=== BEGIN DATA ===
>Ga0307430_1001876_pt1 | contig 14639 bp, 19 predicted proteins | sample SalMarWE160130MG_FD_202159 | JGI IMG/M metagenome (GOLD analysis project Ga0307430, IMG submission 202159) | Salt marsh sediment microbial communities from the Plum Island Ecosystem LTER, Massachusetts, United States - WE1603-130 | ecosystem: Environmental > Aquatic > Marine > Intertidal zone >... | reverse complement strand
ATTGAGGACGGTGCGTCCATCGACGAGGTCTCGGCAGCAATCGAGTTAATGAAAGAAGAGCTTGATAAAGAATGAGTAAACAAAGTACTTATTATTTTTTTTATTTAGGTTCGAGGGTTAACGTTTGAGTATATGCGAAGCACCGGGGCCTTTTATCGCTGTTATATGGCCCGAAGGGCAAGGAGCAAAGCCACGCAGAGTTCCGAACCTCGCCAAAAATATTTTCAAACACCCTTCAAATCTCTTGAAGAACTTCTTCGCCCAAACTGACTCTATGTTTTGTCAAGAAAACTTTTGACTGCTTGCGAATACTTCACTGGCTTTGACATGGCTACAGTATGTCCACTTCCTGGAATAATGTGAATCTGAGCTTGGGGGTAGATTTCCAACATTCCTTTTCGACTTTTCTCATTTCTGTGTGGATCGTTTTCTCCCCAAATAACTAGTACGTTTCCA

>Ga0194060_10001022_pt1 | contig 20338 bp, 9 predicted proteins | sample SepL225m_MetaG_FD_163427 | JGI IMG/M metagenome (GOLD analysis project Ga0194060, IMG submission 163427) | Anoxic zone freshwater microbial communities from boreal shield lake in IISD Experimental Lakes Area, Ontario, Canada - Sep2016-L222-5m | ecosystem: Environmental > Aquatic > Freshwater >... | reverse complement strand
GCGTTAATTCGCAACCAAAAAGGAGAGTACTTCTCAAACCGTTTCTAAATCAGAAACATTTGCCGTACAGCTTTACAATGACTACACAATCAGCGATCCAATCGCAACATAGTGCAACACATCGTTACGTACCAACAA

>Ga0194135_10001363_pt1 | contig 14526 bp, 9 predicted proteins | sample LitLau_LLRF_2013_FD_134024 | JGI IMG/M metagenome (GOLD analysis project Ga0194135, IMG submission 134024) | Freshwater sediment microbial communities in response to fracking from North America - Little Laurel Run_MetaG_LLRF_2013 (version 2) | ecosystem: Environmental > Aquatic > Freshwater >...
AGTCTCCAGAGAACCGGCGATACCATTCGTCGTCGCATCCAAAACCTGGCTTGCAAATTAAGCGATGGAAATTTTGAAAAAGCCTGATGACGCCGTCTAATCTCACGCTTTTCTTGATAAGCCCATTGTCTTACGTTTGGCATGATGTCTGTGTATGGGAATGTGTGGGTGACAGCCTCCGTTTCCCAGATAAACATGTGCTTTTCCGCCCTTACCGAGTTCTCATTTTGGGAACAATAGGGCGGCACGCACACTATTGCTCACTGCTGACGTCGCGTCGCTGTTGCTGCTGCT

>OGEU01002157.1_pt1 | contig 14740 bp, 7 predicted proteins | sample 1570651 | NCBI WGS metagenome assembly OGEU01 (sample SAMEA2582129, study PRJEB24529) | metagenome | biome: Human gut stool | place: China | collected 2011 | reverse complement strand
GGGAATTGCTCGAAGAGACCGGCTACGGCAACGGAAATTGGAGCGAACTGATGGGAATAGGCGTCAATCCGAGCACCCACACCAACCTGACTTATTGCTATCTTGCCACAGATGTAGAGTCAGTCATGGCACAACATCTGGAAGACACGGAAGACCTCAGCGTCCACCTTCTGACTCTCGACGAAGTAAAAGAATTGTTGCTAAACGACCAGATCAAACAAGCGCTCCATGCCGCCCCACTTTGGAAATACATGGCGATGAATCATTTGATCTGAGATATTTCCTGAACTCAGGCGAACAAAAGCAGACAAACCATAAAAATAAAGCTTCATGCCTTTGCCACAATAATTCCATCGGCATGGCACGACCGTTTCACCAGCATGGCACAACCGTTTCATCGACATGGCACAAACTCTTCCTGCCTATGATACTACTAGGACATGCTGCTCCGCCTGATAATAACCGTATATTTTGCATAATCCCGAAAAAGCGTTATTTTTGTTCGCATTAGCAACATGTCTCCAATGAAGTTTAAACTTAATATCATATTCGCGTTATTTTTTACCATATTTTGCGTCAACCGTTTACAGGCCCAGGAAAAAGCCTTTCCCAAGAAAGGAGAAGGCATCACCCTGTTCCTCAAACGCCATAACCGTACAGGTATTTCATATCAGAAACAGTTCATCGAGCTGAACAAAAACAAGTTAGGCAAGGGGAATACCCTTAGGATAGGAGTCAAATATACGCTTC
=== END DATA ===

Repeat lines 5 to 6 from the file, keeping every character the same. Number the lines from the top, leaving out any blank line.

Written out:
>Ga0194135_10001363_pt1 | contig 14526 bp, 9 predicted proteins | sample LitLau_LLRF_2013_FD_134024 | JGI IMG/M metagenome (GOLD analysis project Ga0194135, IMG submission 134024) | Freshwater sediment microbial communities in response to fracking from North America - Little Laurel Run_MetaG_LLRF_2013 (version 2) | ecosystem: Environmental > Aquatic > Freshwater >...
AGTCTCCAGAGAACCGGCGATACCATTCGTCGTCGCATCCAAAACCTGGCTTGCAAATTAAGCGATGGAAATTTTGAAAAAGCCTGATGACGCCGTCTAATCTCACGCTTTTCTTGATAAGCCCATTGTCTTACGTTTGGCATGATGTCTGTGTATGGGAATGTGTGGGTGACAGCCTCCGTTTCCCAGATAAACATGTGCTTTTCCGCCCTTACCGAGTTCTCATTTTGGGAACAATAGGGCGGCACGCACACTATTGCTCACTGCTGACGTCGCGTCGCTGTTGCTGCTGCT